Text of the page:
So, you’ve just taken over your plot. Now what?
Well it all depends on what is already there, and at what time of the year you take it over. We got our plot in November, which meant nothing was really going on with regards to growing things. If you take over in Spring, then you want to look at getting some plants planted as soon as possible, and the same goes for the summer. If you take it over around September/early October think about planting for some winter harvests.
Part of our site was still in control of the previous tenants as they had some winter harvests, but apart from that our site was clear. Lucky really when we saw the state of one of the other free plots! And you might not be so lucky. So just take a step back and assess the plot. Keep what you want, and take out what you don’t.
For us, the first thing to do was draw up a plan of what we wanted to do with it. Being a garden designer, this is probably the designer in me having its way! But it is worth while, as once it’s on paper you can’t forget it. Below is a scan of the plan I drew up.
When creating the plan, always keep in mind the rules of the plot you have taken over. For us, we are not allowed to erect any permanent structures like sheds, nor are we allowed to plant trees, and it was also stipulated that we must leave space between the fence and the edge of our plot, due to maintenance and pest control.
Our plot is just over twenty metres long so we have a good bit of space, but make sure you design your plot to its size. Don’t try to squeeze stuff in, but at the same time don’t waste the space you have been given. As we have a large plot we have decided to go with 6 beds. This allows us to do a 5 year rotation and have one bed for permanent crops.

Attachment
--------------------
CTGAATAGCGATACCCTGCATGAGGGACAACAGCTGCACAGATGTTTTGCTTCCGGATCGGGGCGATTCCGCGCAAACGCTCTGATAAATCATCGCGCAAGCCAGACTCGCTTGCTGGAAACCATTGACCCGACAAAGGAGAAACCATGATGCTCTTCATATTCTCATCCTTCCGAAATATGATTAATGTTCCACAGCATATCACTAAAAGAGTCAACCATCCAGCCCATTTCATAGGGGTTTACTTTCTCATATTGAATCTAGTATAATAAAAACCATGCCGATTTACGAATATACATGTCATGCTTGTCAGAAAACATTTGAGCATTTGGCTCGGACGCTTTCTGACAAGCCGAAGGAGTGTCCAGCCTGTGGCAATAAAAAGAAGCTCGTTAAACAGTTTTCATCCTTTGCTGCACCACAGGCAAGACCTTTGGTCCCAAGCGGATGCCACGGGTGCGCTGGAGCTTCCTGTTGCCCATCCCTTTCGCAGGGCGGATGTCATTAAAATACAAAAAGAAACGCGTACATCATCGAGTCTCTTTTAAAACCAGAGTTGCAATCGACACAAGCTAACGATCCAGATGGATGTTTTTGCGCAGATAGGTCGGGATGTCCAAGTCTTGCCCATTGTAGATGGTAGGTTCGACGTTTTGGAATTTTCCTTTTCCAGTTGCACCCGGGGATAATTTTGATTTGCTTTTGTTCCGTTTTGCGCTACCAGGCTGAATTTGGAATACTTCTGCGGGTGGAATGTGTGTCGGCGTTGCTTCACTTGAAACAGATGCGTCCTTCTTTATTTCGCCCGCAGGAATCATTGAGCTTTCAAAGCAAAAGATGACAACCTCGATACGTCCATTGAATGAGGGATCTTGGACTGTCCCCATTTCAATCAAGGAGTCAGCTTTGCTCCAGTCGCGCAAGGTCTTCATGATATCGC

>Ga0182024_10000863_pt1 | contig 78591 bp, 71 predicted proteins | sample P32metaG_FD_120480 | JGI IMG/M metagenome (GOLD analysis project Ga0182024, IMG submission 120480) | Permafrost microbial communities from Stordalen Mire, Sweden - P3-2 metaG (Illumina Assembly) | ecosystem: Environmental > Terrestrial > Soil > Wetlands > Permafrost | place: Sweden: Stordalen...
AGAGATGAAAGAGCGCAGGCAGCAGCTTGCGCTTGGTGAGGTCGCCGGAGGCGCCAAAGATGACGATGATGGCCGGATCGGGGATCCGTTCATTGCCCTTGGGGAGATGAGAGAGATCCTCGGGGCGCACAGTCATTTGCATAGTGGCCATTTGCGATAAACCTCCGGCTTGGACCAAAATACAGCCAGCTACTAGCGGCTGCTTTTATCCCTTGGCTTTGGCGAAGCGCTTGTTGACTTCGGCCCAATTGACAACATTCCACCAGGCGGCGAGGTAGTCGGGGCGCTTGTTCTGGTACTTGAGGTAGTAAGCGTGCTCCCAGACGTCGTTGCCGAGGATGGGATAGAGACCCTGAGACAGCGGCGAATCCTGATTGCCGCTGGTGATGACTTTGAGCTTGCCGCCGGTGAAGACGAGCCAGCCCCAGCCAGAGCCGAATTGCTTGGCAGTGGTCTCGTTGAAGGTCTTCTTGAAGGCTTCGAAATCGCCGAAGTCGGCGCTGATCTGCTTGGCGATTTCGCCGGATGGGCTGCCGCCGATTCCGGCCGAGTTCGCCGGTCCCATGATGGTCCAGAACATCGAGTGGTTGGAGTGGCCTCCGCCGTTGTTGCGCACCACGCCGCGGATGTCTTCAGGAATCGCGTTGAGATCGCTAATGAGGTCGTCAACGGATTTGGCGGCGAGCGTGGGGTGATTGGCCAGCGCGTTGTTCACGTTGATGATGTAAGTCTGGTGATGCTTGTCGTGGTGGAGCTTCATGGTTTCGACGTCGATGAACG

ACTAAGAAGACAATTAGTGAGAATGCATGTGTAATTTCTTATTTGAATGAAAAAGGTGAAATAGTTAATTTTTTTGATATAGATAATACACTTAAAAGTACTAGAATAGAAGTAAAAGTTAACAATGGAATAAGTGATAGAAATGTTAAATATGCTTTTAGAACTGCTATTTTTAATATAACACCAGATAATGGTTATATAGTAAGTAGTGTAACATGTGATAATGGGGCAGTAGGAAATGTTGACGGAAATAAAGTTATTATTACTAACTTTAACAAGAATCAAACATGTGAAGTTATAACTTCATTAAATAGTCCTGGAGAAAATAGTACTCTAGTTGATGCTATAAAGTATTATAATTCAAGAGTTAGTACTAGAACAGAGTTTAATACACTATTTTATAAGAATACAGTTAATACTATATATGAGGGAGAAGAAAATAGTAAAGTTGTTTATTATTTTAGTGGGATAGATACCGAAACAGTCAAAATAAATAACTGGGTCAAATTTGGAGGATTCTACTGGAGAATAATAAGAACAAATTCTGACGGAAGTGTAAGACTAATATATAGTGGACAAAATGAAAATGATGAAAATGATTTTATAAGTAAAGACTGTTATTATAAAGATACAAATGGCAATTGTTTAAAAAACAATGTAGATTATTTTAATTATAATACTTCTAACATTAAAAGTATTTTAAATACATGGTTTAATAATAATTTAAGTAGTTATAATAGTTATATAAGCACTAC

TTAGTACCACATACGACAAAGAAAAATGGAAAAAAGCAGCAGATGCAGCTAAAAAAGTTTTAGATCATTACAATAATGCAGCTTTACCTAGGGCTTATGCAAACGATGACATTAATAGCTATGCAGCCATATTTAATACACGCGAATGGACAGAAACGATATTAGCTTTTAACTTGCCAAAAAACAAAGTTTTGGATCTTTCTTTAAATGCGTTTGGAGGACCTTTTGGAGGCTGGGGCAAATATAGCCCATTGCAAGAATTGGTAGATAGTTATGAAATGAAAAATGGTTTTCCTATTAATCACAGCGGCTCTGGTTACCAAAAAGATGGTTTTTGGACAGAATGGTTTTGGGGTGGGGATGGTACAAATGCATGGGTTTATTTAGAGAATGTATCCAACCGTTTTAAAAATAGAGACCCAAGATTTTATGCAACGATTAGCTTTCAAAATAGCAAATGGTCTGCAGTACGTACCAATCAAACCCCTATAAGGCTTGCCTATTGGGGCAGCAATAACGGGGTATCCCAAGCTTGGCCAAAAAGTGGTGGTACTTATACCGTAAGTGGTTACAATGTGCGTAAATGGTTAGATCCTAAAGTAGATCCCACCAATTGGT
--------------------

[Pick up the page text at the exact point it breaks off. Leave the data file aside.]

A 5 year rotation I hear you ask! It’s all to do with not planting the same crop in the same place each year. This lessens the chances of disease, and certain crops take and leave nutrients in the soil, which will benefit other crops going into that soil the following year. I recommend reading up on both of these approaches, as there is a lot more to it, and it is easily adaptable to your plot. I will be writing a post about how to plan your allotment what ever its size, and rotation plans, so keep a look out.
In Summary, once you’ve got your plot, the first thing to do is assess what’s there. Is there anything you can keep? Anything you want to get rid of? What are your neighbours growing, etc. Then sit down and draw up a plan of how you want to set out your plot, and what you want to plant over the year. Then, depending on what time of the year you take over the plot, get planting or get maintaining and setting up your plot.